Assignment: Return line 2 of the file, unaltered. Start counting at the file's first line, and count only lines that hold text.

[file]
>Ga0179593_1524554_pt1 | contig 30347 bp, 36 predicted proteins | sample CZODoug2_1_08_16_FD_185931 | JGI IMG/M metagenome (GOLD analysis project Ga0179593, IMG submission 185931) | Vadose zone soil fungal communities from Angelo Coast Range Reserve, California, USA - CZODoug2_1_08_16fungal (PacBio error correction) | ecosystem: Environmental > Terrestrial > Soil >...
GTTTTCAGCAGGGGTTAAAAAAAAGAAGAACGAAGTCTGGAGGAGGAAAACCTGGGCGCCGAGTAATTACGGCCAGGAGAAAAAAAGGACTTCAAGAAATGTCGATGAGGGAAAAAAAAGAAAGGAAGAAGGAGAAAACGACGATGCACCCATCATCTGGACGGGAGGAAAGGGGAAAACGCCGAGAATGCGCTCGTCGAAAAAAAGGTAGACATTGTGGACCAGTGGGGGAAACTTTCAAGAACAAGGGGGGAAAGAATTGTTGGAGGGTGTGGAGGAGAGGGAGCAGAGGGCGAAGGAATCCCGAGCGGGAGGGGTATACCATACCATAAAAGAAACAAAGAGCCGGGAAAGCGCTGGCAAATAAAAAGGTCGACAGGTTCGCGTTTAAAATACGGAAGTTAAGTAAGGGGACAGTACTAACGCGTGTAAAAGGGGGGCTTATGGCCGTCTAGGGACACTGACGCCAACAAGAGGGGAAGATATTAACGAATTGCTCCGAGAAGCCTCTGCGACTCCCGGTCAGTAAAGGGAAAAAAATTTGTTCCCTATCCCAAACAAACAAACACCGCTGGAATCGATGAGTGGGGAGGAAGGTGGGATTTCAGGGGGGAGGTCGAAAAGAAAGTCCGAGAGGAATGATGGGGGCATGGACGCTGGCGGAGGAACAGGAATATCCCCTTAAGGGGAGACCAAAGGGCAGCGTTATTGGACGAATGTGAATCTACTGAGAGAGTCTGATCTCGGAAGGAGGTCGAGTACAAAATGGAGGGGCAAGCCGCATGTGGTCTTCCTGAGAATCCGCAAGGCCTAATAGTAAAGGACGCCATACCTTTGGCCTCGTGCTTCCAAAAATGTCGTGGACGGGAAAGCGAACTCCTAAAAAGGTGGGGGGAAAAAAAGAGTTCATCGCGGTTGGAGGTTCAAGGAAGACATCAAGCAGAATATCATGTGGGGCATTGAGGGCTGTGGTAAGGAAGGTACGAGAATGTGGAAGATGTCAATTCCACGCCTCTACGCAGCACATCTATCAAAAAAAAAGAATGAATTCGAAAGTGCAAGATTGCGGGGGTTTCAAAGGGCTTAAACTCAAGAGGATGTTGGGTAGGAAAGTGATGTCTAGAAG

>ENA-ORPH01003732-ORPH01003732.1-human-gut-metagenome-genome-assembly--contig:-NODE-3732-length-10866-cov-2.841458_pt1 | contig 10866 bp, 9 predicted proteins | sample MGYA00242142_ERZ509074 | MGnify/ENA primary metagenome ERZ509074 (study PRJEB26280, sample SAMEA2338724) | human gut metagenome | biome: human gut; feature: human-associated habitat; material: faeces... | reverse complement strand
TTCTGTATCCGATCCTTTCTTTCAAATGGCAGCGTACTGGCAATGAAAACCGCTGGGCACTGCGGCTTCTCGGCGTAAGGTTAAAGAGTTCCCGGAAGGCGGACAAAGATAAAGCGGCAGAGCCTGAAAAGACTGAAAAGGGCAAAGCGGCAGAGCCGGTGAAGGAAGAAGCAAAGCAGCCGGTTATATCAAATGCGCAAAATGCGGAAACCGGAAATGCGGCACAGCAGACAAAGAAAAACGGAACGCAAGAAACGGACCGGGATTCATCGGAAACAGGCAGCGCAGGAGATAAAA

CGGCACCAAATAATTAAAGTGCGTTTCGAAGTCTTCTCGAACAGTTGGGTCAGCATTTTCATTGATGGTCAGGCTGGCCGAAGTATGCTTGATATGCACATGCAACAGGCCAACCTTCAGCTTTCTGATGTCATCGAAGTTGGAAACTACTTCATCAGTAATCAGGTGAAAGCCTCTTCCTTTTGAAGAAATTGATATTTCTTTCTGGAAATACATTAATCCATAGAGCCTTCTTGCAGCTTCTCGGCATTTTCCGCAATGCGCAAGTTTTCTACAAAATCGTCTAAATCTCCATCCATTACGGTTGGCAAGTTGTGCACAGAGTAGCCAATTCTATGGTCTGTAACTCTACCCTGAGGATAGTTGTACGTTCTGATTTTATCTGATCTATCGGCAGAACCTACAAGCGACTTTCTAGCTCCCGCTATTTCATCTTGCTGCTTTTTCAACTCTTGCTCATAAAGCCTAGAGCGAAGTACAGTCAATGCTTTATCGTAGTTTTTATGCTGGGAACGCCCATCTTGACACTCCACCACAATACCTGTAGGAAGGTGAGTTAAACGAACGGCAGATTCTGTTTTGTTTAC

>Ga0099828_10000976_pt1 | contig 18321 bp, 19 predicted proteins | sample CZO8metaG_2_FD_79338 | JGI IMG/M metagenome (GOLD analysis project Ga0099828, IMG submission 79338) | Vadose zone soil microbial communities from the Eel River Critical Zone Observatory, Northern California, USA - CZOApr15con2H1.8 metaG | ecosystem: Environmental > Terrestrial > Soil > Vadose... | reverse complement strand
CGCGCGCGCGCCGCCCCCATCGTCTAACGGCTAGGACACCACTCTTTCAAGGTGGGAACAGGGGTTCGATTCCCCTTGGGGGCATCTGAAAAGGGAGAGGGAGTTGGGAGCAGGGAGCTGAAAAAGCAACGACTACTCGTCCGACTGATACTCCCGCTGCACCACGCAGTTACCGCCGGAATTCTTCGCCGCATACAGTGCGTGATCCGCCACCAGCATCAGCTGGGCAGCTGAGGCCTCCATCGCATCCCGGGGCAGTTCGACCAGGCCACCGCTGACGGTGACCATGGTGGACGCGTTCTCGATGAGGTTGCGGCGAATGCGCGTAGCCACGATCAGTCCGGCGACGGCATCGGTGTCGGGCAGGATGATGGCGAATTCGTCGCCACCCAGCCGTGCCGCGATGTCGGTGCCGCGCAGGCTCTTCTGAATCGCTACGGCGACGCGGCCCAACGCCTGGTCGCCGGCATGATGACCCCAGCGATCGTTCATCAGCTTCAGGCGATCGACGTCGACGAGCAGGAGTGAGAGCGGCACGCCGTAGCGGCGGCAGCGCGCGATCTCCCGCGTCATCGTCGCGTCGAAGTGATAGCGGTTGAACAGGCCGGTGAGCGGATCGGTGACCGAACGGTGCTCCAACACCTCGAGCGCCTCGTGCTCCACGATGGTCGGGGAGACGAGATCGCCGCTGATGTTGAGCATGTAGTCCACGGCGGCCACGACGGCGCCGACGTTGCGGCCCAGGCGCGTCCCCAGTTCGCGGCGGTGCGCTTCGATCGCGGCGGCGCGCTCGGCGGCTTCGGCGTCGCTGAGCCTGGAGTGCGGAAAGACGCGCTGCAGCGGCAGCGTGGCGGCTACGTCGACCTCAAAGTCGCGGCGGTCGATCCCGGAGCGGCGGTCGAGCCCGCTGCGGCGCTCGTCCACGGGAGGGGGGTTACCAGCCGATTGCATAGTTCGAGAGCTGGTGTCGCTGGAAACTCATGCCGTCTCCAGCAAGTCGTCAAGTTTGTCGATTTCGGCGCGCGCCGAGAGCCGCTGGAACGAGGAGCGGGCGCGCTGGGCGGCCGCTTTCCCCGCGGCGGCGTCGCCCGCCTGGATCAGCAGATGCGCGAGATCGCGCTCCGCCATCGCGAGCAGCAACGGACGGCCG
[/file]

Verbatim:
GTTTTCAGCAGGGGTTAAAAAAAAGAAGAACGAAGTCTGGAGGAGGAAAACCTGGGCGCCGAGTAATTACGGCCAGGAGAAAAAAAGGACTTCAAGAAATGTCGATGAGGGAAAAAAAAGAAAGGAAGAAGGAGAAAACGACGATGCACCCATCATCTGGACGGGAGGAAAGGGGAAAACGCCGAGAATGCGCTCGTCGAAAAAAAGGTAGACATTGTGGACCAGTGGGGGAAACTTTCAAGAACAAGGGGGGAAAGAATTGTTGGAGGGTGTGGAGGAGAGGGAGCAGAGGGCGAAGGAATCCCGAGCGGGAGGGGTATACCATACCATAAAAGAAACAAAGAGCCGGGAAAGCGCTGGCAAATAAAAAGGTCGACAGGTTCGCGTTTAAAATACGGAAGTTAAGTAAGGGGACAGTACTAACGCGTGTAAAAGGGGGGCTTATGGCCGTCTAGGGACACTGACGCCAACAAGAGGGGAAGATATTAACGAATTGCTCCGAGAAGCCTCTGCGACTCCCGGTCAGTAAAGGGAAAAAAATTTGTTCCCTATCCCAAACAAACAAACACCGCTGGAATCGATGAGTGGGGAGGAAGGTGGGATTTCAGGGGGGAGGTCGAAAAGAAAGTCCGAGAGGAATGATGGGGGCATGGACGCTGGCGGAGGAACAGGAATATCCCCTTAAGGGGAGACCAAAGGGCAGCGTTATTGGACGAATGTGAATCTACTGAGAGAGTCTGATCTCGGAAGGAGGTCGAGTACAAAATGGAGGGGCAAGCCGCATGTGGTCTTCCTGAGAATCCGCAAGGCCTAATAGTAAAGGACGCCATACCTTTGGCCTCGTGCTTCCAAAAATGTCGTGGACGGGAAAGCGAACTCCTAAAAAGGTGGGGGGAAAAAAAGAGTTCATCGCGGTTGGAGGTTCAAGGAAGACATCAAGCAGAATATCATGTGGGGCATTGAGGGCTGTGGTAAGGAAGGTACGAGAATGTGGAAGATGTCAATTCCACGCCTCTACGCAGCACATCTATCAAAAAAAAAGAATGAATTCGAAAGTGCAAGATTGCGGGGGTTTCAAAGGGCTTAAACTCAAGAGGATGTTGGGTAGGAAAGTGATGTCTAGAAG